Thursday, April 18, 2024

LATIN AMERICA | 15-02-2024 16:27

Venezuela suspends UN human rights office, expels staff

Two days after the United Nations agency expressed "deep concern" over the detention of a prominent rights activist, Venezuela's Foreign Minister ordered staff at the rights office to leave within 72 hours.

Venezuela's foreign minister announced Thursday he had decided to "suspend the activities" of the UN rights office in the country and ordered its staff to leave within 72 hours.

The move comes two days after the United Nations agency expressed "deep concern" over the detention of prominent rights activist Rocio San Miguel and called for her "immediate release."

In a statement on X, the office said the detention was a possible "enforced disappearance".

San Miguel, 57, was arrested last Friday in the immigration area of an airport in Caracas, sparking an international outcry.

Prosecutors have accused her of taking part in the latest alleged plot to assassinate President Nicolás Maduro, which the government has said was backed by the United States.  

Foreign Minister Yvan Gil said the UN rights office had taken on an "inappropriate role" and had become "the private law firm of the coup plotters and terrorists who permanently conspire against the country."

He said the decision would remain in place until the agency "publicly rectify, before the international community, their colonialist, abusive and violating attitude of the United Nations Charter." 

The United Nations Human Rights Office has been present in Venezuela since 2019.

The detention of San Miguel comes in a crunch election year that has already seen Maduro block his main opposition rival, prompting the United States to threaten to reimpose recently eased oil sanctions.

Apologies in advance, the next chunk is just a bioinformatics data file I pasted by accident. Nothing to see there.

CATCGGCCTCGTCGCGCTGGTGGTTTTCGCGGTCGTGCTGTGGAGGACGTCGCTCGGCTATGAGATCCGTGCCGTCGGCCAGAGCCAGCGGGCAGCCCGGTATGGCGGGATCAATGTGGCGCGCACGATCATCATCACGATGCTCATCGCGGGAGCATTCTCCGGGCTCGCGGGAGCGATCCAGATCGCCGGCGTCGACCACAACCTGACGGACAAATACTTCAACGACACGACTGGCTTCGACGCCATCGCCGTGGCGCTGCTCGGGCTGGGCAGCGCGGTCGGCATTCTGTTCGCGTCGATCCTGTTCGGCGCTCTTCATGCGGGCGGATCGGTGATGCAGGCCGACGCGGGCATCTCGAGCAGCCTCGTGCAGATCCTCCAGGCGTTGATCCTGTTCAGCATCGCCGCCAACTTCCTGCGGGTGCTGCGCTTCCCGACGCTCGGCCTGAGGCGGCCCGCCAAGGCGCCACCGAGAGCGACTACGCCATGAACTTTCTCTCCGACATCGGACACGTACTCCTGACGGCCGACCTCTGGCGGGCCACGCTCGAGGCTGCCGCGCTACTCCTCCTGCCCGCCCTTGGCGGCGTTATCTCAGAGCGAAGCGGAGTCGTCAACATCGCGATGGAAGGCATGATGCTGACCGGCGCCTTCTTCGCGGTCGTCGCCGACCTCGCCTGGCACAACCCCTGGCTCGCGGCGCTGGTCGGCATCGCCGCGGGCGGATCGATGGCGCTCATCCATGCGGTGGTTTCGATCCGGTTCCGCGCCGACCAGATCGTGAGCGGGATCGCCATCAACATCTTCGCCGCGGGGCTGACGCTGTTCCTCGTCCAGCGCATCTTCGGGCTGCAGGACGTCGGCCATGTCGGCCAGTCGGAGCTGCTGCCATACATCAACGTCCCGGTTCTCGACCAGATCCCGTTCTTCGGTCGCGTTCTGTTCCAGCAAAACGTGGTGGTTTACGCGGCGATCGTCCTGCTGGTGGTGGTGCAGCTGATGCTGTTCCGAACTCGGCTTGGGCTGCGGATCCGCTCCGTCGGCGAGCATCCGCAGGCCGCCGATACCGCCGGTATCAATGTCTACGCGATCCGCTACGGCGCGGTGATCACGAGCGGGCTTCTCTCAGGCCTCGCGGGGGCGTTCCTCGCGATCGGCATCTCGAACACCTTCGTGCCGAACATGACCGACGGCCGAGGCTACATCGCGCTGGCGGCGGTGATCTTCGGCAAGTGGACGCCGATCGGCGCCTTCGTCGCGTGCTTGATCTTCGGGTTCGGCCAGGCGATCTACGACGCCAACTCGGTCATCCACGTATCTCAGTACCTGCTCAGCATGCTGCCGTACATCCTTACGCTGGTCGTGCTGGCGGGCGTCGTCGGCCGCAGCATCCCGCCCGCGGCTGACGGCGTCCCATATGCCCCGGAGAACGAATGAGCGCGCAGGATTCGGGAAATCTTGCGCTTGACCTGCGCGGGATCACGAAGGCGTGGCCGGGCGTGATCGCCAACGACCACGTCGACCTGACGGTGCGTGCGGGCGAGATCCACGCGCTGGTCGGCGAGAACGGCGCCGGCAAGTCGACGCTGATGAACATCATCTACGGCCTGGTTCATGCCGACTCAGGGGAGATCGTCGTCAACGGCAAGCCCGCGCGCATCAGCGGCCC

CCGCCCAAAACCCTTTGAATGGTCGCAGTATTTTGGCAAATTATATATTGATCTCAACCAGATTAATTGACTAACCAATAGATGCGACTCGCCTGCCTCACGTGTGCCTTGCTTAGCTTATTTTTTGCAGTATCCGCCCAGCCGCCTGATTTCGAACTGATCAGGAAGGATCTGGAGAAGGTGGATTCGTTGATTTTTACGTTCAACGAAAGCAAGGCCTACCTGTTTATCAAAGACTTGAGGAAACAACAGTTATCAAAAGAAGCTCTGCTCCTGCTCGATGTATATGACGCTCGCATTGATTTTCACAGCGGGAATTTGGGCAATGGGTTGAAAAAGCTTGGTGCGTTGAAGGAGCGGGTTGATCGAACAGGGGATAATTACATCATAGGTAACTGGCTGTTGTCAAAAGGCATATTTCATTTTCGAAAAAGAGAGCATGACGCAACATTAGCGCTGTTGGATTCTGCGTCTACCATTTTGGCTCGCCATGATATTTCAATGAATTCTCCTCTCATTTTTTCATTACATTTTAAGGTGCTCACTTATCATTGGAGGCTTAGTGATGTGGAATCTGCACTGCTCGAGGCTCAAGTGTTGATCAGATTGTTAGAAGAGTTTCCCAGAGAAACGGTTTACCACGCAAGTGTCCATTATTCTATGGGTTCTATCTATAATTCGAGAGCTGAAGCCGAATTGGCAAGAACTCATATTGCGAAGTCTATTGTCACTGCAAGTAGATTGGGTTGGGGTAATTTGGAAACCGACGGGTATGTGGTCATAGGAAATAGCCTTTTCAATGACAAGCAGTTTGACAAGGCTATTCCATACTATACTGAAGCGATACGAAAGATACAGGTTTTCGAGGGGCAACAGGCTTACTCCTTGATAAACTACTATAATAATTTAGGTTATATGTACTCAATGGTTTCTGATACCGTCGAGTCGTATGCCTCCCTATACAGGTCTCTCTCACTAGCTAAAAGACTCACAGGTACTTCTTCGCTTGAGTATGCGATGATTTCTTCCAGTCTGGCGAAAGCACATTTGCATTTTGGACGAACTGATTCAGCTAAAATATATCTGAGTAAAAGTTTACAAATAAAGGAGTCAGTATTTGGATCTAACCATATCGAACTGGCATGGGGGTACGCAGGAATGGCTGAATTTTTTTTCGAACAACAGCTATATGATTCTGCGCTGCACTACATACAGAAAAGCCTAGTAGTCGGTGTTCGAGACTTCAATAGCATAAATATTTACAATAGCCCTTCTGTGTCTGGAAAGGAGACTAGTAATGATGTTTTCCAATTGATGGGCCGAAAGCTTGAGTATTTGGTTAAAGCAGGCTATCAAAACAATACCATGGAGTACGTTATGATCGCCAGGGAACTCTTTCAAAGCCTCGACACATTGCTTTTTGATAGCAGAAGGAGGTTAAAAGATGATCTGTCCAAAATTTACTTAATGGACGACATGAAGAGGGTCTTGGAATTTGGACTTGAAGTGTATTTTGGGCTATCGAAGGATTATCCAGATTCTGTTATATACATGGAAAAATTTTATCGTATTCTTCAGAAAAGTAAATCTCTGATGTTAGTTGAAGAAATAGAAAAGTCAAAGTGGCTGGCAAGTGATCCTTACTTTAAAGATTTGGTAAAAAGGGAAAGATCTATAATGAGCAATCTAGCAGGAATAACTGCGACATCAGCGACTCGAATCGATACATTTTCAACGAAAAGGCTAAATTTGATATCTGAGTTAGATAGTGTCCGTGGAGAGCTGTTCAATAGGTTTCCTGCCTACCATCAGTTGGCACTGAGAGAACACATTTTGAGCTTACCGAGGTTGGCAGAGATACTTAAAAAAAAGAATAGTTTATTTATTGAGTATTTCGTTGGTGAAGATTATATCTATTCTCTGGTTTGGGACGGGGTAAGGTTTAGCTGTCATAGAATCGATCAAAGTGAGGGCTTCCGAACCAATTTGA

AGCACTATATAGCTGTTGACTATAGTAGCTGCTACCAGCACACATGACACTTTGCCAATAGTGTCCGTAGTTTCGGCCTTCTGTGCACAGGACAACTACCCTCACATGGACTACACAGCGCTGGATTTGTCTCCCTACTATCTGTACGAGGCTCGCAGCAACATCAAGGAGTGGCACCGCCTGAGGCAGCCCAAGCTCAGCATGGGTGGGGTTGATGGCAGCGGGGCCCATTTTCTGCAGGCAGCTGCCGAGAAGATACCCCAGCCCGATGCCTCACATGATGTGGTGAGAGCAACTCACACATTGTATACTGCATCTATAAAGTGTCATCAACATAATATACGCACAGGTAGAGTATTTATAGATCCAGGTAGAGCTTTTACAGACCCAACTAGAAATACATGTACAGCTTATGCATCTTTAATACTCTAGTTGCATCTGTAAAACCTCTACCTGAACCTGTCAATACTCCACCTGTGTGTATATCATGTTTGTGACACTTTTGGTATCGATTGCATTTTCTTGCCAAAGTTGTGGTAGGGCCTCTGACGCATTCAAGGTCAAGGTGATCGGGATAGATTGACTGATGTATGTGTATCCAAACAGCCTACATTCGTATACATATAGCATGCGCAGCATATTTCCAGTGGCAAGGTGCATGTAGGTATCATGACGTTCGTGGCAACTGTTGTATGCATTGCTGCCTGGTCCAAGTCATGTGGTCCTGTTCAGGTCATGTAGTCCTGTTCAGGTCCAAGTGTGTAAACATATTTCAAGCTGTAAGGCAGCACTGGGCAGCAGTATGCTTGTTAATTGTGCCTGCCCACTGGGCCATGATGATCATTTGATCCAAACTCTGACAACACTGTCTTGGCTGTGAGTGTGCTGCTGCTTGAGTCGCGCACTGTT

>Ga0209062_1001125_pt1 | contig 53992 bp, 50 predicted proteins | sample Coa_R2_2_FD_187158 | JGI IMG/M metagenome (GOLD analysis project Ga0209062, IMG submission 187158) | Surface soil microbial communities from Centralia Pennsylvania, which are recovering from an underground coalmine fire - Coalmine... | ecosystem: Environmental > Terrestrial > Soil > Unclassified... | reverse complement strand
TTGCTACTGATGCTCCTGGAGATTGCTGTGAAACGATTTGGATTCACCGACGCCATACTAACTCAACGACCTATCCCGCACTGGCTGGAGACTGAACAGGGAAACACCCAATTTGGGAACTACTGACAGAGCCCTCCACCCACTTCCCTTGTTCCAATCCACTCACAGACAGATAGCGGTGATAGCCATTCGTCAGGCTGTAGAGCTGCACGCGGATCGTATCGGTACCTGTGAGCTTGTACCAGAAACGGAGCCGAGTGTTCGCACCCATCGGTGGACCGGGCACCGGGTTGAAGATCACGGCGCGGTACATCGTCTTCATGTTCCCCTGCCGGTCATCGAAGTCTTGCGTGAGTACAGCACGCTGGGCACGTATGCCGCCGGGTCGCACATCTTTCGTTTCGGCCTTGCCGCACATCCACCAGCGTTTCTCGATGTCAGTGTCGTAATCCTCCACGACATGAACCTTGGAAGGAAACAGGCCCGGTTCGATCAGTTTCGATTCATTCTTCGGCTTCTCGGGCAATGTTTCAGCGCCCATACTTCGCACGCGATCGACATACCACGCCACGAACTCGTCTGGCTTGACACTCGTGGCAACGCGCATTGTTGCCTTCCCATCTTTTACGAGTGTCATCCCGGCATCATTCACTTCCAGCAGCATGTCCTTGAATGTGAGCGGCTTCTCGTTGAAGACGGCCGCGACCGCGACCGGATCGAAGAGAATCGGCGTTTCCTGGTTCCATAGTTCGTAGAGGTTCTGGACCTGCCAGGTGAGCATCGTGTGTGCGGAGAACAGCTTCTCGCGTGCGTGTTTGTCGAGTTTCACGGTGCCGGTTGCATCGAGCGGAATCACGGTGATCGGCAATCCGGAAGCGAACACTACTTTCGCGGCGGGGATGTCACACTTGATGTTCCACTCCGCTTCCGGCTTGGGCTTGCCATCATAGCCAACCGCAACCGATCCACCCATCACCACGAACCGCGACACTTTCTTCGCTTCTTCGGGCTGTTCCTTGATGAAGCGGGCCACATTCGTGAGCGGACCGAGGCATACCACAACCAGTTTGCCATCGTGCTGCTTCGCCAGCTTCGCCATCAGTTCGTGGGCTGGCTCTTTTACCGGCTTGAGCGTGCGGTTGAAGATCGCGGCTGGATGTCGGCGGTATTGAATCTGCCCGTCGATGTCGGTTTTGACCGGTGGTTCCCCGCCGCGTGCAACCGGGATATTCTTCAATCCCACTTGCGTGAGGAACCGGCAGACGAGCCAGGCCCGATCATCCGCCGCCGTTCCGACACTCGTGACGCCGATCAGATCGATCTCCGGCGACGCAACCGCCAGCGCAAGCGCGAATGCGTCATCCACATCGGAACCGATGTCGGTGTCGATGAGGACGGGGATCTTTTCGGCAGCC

She was arrested alongside several family members who have since been released on bail.

However, her ex-husband, a retired soldier, was also arrested and is being charged with allegedly revealing "political and military secrets."

The detentions come after Venezuelan authorities in January said they had uncovered five plots to assassinate Maduro, implicating rights activists, journalists and soldiers.

Maduro frequently denounces plans to overthrow him, usually with the alleged involvement of the United States and the opposition.

San Miguel is the founder of an NGO called Citizen Control, which investigates security and military issues, such as the number of citizens killed or abused by security forces.

She has detailed military involvement in illegal mining operations, and a recent femicide in the army.

International rights groups see in the arrests a coordinated plan to silence government critics and perceived opponents. 

An independent fact-finding mission to Venezuela set up by the UN Human Rights Council – a different body made up of 47 member states – condemned the "intensifying" repression of opponents in the country.

"These are not isolated incidents, but rather a series of events that appear to be part of a coordinated plan to silence critics and perceived opponents," said Marta Valinas, chairwoman of the mission, in a statement Tuesday.

The wave of criticism angered Caracas, and Attorney General Tarek William Saab who slammed a "ferocious campaign from abroad against the justice system and the Venezuelan state." 


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